Meeting the challenge of vaccination hesitancy

Annenberg School for Communication professor Damon Centola explores root causes of vaccine hesitancy and actionable steps to address it.

In 2019, the World Health Organization declared vaccine hesitancy one of the top 10 threats to global health. In recent years, worldwide measles outbreaks in communities with low immunization rates have revealed gaps in the herd immunity that once protected us, including the United States’ largest measles outbreak in 20 years in 2019. The troubling trend of declining vaccination uptake is fueled by complacency and loss of confidence in the system that develops, produces, recommends, and delivers vaccines. And, of course, nothing in recent memory has underscored the urgency of a strong vaccine system more than COVID-19. 

A doctor gives a baby a vaccine while the child’s parent holds them.

While effective vaccines to control the current pandemic are likely at least a year away, public health officials believe the time to build confidence in those vaccines is now. A new report from the Sabin-Aspen Vaccine Science & Policy Group presents an in-depth analysis into the root causes of vaccine hesitancy and actionable steps to address it. Author of “How Behavior Spreads” and an expert in network science, Annenberg School for Communication professor Damon Centola contributed an essay, entitled “The Complex Contagion of Doubt in the Anti-Vaccine Movement,” to the report.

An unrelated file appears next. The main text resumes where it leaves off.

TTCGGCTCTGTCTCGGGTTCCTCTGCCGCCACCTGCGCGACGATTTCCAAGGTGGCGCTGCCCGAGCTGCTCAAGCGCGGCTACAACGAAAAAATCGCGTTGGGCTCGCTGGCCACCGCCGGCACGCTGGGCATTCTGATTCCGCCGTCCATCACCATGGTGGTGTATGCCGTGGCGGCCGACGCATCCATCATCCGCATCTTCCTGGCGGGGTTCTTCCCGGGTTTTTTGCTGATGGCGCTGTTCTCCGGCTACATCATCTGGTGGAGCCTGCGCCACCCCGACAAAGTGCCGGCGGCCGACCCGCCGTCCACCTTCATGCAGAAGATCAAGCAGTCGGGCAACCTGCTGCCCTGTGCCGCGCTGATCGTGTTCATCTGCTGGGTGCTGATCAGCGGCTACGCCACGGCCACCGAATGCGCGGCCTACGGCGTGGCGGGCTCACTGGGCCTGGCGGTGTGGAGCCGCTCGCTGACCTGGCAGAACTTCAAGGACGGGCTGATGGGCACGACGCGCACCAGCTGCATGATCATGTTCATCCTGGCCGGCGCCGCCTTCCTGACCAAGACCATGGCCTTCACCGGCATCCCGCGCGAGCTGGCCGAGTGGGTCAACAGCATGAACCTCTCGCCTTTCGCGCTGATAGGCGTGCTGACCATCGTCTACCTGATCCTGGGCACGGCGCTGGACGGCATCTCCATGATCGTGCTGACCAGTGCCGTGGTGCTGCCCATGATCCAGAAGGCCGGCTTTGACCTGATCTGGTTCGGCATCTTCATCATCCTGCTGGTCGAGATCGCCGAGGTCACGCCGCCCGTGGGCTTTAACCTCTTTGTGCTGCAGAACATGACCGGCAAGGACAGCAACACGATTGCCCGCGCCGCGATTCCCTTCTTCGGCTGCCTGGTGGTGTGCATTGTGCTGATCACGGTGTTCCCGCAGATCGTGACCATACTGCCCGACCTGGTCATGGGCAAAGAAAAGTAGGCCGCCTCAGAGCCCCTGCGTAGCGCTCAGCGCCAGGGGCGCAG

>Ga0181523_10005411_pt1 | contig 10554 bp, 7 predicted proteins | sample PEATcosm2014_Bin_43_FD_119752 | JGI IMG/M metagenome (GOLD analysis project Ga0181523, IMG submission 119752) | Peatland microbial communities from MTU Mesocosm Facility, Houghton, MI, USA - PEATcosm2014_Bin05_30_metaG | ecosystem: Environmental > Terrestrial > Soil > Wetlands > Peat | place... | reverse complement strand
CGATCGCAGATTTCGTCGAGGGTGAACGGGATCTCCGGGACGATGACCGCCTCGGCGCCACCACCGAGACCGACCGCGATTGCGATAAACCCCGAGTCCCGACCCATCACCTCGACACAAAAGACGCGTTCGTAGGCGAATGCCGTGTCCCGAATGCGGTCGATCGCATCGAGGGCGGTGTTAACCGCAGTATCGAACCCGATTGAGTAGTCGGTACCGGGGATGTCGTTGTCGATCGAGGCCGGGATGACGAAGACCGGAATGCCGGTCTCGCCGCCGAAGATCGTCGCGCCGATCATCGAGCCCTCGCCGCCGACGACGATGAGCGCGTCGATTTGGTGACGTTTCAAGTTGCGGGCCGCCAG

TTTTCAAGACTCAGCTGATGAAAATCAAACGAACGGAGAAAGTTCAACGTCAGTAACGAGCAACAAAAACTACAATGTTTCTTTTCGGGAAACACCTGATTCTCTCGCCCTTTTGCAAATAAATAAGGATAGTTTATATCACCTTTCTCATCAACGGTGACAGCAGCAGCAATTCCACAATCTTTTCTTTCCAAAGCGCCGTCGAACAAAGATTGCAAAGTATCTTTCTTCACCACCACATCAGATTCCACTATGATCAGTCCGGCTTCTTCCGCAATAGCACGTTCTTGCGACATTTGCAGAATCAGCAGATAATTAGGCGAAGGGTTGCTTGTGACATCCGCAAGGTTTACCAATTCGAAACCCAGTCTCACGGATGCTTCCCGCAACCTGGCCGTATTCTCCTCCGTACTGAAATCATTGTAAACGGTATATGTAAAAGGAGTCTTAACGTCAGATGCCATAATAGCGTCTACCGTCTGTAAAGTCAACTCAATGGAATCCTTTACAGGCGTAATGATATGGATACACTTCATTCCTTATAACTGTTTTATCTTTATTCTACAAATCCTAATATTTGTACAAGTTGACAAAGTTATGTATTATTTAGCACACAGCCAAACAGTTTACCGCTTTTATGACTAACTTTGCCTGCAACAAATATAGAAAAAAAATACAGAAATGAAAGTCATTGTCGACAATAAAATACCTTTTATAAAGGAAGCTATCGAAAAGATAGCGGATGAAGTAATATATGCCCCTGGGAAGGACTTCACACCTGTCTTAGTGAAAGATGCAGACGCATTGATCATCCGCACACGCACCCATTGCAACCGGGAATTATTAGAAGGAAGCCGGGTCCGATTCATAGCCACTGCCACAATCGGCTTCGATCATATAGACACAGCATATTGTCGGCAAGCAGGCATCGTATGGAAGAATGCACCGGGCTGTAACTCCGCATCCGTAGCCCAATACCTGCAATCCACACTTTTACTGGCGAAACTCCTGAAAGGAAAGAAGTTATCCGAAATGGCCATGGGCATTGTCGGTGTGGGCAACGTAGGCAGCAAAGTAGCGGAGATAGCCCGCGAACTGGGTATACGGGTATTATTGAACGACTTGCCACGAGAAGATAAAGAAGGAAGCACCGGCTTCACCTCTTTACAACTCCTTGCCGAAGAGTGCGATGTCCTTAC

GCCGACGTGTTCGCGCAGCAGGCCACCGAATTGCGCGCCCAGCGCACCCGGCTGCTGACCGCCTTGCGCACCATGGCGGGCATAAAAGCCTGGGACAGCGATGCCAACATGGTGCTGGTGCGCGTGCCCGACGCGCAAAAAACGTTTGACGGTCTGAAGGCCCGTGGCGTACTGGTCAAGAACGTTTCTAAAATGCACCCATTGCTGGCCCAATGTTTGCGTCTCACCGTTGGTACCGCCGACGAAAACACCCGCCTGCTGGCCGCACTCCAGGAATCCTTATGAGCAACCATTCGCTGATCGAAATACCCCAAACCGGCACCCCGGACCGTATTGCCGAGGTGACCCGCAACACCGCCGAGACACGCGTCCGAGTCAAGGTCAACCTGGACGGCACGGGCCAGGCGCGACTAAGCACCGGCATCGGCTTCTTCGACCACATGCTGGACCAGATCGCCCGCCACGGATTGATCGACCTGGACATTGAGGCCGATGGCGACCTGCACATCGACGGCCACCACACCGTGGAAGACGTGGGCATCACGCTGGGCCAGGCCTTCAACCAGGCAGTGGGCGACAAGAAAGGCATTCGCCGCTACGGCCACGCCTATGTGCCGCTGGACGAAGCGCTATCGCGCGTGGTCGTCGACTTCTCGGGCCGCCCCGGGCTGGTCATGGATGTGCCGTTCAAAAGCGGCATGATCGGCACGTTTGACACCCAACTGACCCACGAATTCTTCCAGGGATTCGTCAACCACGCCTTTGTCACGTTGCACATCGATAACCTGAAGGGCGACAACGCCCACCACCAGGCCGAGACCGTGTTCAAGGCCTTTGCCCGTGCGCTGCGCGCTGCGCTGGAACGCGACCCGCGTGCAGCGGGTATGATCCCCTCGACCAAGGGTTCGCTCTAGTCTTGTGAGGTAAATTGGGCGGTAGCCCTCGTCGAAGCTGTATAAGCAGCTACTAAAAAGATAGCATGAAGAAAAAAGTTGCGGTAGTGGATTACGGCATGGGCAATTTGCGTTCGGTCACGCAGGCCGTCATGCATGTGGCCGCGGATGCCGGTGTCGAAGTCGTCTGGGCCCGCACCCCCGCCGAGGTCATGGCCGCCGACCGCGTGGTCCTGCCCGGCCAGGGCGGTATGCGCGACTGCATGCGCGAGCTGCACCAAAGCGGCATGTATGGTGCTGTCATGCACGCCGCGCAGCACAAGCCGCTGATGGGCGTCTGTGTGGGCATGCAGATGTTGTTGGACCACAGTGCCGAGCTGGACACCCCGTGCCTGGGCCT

“A successful campaign of anti-vaccine sentiment does not need to convince every parent of every anti-vaccine fact or falsehood,” Centola explains. “It simply needs to generate sufficient credibility for the anti-vaccination perspective that people begin to doubt the safety of vaccines.”

Read more at Annenberg School for Communication.